Thursday, January 29, 2015

Characters: Alice in Wonderland



Alice thru the Looking Glass saw Wondrous Sights did she Now if you'll look into this one My Valentine you'll see...

5 3/8" x 5 1/8"
circa 1930s
Fold-Out
marked: Made in USA 

Monday, December 22, 2014

Swastikas on Valentines




Valentine's Greetings, Love's Joys, To My Valentine.

10 1/2" x 4"
circa 1910s
2-Piece Hanging Flat
 'E' stamped in blue ink on the back of lower piece.

Ribbon secured with stamps bearing swastikas
marked 'Lucky Star Pat. Pend.'


Prior to the 1930s, the swastika was a symbol present in several different cultures with some variance in meaning, appearing in Asia, Europe and North America. It was greatly popular in the 1900s and 1910s, in the USA often found on New Year's cards and postcards as well as other paper goods and assorted commercial items. It was used as a symbol by the 45th Infantry division of the United States Army. There was flour sold under the Swastika brand as well as the symbol's appearance on several product logos and labels. This changed when the Nazi party, who had adapted it as their own in 1920, rose to prominence in the 1930s. The symbol's original meanings and past popularity still remain overwhelmed by this infamous association.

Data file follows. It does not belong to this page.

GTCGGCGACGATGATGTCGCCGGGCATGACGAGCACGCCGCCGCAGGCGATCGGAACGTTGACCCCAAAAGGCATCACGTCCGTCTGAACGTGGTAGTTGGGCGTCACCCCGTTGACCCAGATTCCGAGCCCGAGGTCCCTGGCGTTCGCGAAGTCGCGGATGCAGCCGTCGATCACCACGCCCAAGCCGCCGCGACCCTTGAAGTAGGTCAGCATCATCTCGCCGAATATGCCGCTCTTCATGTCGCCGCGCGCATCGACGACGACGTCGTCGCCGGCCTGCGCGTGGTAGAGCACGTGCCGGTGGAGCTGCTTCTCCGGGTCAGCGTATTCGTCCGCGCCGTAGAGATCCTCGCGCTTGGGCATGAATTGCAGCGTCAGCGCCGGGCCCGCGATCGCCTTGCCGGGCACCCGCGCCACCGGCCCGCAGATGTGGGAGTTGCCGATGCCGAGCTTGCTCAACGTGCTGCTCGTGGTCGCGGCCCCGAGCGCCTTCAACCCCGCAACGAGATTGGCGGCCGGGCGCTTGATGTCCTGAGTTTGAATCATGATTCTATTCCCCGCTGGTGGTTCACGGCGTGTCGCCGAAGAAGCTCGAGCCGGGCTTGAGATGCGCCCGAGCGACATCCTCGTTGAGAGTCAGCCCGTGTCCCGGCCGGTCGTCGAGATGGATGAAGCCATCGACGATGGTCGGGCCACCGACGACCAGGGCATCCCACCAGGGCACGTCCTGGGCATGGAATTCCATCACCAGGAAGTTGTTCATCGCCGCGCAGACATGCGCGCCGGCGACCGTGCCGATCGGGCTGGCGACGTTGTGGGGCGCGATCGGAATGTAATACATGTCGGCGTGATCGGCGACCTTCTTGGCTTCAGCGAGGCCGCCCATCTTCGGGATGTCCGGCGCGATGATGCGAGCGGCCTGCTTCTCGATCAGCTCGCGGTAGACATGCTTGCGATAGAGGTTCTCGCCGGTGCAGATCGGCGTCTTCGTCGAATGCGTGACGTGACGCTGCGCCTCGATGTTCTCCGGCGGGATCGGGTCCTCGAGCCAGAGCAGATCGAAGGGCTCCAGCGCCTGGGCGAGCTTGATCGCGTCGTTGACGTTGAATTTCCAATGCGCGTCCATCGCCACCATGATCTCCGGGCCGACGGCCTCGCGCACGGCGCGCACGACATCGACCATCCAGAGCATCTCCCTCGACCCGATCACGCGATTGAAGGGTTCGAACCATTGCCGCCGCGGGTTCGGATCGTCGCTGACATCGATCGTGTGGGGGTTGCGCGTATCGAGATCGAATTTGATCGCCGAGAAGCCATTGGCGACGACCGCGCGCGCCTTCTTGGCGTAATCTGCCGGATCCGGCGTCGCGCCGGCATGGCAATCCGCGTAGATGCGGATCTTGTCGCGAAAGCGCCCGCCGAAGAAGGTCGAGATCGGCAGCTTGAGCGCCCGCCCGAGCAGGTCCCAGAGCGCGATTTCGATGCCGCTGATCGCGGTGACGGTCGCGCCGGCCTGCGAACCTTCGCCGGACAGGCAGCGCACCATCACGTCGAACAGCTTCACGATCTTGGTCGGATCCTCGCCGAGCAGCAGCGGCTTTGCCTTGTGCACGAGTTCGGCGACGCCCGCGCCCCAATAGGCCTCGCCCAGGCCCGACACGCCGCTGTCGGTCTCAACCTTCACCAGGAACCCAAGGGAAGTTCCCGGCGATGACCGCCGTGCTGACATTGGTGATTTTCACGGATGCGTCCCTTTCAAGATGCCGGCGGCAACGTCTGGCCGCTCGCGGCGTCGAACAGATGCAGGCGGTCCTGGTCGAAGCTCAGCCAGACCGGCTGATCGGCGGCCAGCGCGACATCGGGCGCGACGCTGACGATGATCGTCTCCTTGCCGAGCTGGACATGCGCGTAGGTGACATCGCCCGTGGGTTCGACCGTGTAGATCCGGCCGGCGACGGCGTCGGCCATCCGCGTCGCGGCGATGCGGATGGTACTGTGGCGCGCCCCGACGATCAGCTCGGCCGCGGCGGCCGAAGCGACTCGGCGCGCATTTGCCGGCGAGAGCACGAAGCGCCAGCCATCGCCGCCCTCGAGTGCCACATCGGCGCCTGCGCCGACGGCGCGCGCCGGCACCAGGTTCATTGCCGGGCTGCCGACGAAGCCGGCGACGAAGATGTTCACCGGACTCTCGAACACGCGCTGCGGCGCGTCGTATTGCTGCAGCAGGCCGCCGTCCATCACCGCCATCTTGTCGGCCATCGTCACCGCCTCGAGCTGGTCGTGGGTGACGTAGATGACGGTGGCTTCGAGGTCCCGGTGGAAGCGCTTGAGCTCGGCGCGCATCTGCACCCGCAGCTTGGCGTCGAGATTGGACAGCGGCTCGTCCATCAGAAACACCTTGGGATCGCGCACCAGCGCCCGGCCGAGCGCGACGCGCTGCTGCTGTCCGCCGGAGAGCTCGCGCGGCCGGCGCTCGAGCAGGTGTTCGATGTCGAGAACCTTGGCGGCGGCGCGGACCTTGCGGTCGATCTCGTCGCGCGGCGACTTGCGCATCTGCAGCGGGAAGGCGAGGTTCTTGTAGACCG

On valentine cards, its presence is rare, even on cards produced at the height of its popularity. This is the only card I currently have in my collection that bears this symbol. Here it appears on the card back, as an incidental symbol on the stickers used to adhere the ribbon to the cards.